Percent of Christian population that is:[1]

  Catholic (50.1%)
  Protestant (36.7%)
  Eastern Orthodox (9.4%)
  Other Christian (1.3%)

This is a list of Christian denominations by number of members. It is inevitably partial and generally based on claims by the denominations themselves. The numbers should therefore be considered approximate and the article is an ongoing work-in-progress.

The list includes the following Christian denominations: the Catholic Church including the Eastern Catholic Churches as well as independent Catholic denominations, Protestant denominations with at least 0.2 million members (including Anglican churches, which are sometimes described as a via media between Catholicism and Protestantism), the Eastern Orthodox Church (and its offshots), the Oriental Orthodox Churches (and their offshoots) and all the other Christian branches with distinct theologies, such as Restorationist, Nontrinitarian and Nestorian denominations.

Christianity is the largest religious group in the world, with an estimated 2.3 to 2.6 billion adherents in 2020.[2][3][4][5]

Christian denominational families

The various denominations of Christianity fall into several large families, shaped both by culture and history.

Christianity arose in the first century AD after Rome had conquered much of the western parts of the fragmented Hellenistic empire created by Alexander the Great. The linguistic and cultural divisions of the first century AD Roman Empire with, broadly speaking, a Latin West and a Greek East, but also with significant areas in North Africa where Coptic was the dominant language, and areas in the Near East where Syriac or Aramaic was the dominant language, were reflected in the early Christian church. The church was called "Catholic" meaning "universal" from very early in the second century, a tacit acknowledgement of the many different cultures it encompassed.

Early Christianity suffered great, although intermittent, persecution from the state until Emperor Constantine the Great issued the Edict of Milan in 313 AD, legalizing Christianity. Shortly after the cessation of persecution, as the Church, for the first time had the luxury of reflecting on the meaning of its own teachings, significant disputes arose, particularly over the nature of Christ, and the relationship between Christ, the Father, and the Spirit. The Church chose to address those disputes with Ecumenical councils, the first four of which were at Nicaea, Constantinople, Ephesus and Chalcedon. The first two of these councils, the First Council of Nicaea and the First Council of Constantinople gave birth to the Nicene Creed which has become the touchstone for Christian beliefs.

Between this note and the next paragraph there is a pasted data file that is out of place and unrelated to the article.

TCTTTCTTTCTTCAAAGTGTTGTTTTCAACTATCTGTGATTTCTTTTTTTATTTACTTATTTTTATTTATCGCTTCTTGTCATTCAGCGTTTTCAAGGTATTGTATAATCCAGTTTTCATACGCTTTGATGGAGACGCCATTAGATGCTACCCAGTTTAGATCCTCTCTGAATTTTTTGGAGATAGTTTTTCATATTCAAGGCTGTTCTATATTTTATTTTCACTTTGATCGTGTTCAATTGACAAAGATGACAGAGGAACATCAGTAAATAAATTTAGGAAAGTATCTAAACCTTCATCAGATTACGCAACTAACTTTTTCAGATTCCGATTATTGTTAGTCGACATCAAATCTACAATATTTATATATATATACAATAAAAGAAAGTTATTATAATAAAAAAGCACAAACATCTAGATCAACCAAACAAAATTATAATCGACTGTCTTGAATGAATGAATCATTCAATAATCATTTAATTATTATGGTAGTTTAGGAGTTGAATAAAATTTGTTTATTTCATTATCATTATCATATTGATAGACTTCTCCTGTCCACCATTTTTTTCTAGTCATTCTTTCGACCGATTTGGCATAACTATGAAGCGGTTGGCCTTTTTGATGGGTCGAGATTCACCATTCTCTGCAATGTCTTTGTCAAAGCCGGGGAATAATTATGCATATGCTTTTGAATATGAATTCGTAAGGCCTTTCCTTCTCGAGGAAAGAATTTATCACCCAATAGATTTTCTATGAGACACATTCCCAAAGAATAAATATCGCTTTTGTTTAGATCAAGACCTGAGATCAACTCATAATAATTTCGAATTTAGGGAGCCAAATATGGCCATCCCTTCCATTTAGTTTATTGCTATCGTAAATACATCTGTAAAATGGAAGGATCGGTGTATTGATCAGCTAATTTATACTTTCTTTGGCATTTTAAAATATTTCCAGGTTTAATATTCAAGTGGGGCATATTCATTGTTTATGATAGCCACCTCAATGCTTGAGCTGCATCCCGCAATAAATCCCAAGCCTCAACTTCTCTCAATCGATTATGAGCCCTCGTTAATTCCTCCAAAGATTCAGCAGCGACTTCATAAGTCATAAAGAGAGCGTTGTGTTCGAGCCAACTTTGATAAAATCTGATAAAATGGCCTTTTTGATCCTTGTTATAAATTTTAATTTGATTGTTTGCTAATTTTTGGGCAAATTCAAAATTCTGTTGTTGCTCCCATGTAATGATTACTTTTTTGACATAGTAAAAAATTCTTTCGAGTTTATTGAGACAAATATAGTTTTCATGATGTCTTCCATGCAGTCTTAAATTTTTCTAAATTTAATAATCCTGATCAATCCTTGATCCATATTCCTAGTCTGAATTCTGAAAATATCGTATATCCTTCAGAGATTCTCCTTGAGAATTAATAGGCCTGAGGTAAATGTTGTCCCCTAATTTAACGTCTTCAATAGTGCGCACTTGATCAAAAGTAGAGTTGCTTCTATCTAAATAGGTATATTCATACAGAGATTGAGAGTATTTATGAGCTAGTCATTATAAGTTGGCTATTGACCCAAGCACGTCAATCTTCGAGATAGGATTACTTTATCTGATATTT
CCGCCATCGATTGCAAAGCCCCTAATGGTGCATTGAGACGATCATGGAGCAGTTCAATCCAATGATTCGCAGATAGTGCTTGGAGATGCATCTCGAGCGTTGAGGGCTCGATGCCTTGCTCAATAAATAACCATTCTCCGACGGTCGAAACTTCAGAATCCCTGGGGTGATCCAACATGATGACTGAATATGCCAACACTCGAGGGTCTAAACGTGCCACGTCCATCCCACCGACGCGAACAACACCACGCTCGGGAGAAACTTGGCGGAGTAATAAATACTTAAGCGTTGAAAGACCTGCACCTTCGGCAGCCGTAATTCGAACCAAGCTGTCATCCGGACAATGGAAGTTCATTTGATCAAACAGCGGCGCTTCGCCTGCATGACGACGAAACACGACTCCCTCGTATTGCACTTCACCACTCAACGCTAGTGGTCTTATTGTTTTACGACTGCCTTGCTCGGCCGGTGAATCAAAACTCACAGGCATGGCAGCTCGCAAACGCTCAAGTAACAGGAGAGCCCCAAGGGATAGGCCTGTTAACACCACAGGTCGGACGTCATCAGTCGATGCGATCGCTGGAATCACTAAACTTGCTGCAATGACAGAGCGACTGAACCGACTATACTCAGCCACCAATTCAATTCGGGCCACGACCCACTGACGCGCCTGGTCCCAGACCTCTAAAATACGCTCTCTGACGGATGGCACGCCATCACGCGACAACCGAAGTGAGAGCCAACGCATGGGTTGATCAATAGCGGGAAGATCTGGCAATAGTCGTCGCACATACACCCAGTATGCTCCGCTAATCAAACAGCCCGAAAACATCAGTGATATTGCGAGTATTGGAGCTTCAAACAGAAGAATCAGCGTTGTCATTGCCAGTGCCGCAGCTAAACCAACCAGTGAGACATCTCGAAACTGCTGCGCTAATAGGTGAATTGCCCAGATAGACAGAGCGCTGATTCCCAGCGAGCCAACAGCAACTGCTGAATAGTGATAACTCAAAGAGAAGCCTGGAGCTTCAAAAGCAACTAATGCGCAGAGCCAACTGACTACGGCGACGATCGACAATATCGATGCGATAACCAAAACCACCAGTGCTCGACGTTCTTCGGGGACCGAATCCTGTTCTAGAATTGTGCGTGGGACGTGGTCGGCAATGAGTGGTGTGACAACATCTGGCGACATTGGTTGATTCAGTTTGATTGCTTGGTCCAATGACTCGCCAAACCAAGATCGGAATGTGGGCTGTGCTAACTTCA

Both of the next two Councils, the Council of Ephesus, and the Council of Chalcedon led to significant ruptures in the Church. Many Christians espousing the minority position at these two councils, even after extensive discussion and attempts at reconciliation, chose to strike out on their own, rather than to accept the positions held by the majority of the church fathers at the councils. Refusing to accept the Council of Ephesus, the Church of the East, encompassing many Syriac speaking Christians in what was then the far East of the Empire, split off in 431 AD. A few decades later, in 451 AD, after the Council of Chalcedon, the group that later became known as the Oriental Orthodox Churches, encompassing many Coptic speaking Christians in North Africa, also split off.

In 1054 AD, an accumulation of misunderstanding, disrespect and genuine theological differences led to the Great Schism, dividing Greek speaking Christians who became the Eastern Orthodox, from Latin speaking Christians who kept the name Catholic, but increasingly prefaced it with the adjective "Roman."

Beginning in 1517, the remaining western, Latin speaking church was itself rent asunder by the Reformation with many Christians rejecting papal authority and gathering together in new ways. Broadly speaking Protestantism has four streams: Lutheranism, Calvinism, Anabaptism, and Anglicanism. While all of these Christian groups from the Church of the East on, have their own subsequent splits, the fragmentation in Protestantism has been extreme, with tens of thousands of denominations. Some of these fragmented groups, particularly among the Eastern churches, have sought to return to Rome, and have reunited themselves under papal authority.

Major denominational families in Christianity:
Western Christianity
Eastern Christianity
Protestantism
Anabaptism
Anglicanism
Lutheranism
Calvinism
(Latin Church)
Catholic Church
(Eastern Catholic Churches)
Eastern Orthodox Church
Oriental Orthodox Churches
Church of the East
Schism (1552)
Assyrian Church of the East
Ancient Church of the East
Protestant Reformation
(16th century)
Great Schism
(11th century)
Council of Ephesus (431)